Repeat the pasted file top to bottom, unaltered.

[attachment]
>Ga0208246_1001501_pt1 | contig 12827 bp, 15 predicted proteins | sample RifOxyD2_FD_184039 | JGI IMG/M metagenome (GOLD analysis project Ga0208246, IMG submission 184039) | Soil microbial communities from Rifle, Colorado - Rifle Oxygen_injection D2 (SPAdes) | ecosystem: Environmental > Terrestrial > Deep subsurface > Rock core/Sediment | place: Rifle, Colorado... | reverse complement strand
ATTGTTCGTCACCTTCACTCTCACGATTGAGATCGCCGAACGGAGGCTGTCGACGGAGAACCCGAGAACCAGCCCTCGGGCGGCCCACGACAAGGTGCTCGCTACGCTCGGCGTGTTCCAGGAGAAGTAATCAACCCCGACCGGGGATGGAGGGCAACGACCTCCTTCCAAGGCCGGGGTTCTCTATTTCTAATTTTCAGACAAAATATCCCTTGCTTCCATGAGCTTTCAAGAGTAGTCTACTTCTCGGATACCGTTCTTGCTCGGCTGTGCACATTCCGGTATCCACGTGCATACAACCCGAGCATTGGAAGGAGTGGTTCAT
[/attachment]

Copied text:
>Ga0208246_1001501_pt1 | contig 12827 bp, 15 predicted proteins | sample RifOxyD2_FD_184039 | JGI IMG/M metagenome (GOLD analysis project Ga0208246, IMG submission 184039) | Soil microbial communities from Rifle, Colorado - Rifle Oxygen_injection D2 (SPAdes) | ecosystem: Environmental > Terrestrial > Deep subsurface > Rock core/Sediment | place: Rifle, Colorado... | reverse complement strand
ATTGTTCGTCACCTTCACTCTCACGATTGAGATCGCCGAACGGAGGCTGTCGACGGAGAACCCGAGAACCAGCCCTCGGGCGGCCCACGACAAGGTGCTCGCTACGCTCGGCGTGTTCCAGGAGAAGTAATCAACCCCGACCGGGGATGGAGGGCAACGACCTCCTTCCAAGGCCGGGGTTCTCTATTTCTAATTTTCAGACAAAATATCCCTTGCTTCCATGAGCTTTCAAGAGTAGTCTACTTCTCGGATACCGTTCTTGCTCGGCTGTGCACATTCCGGTATCCACGTGCATACAACCCGAGCATTGGAAGGAGTGGTTCAT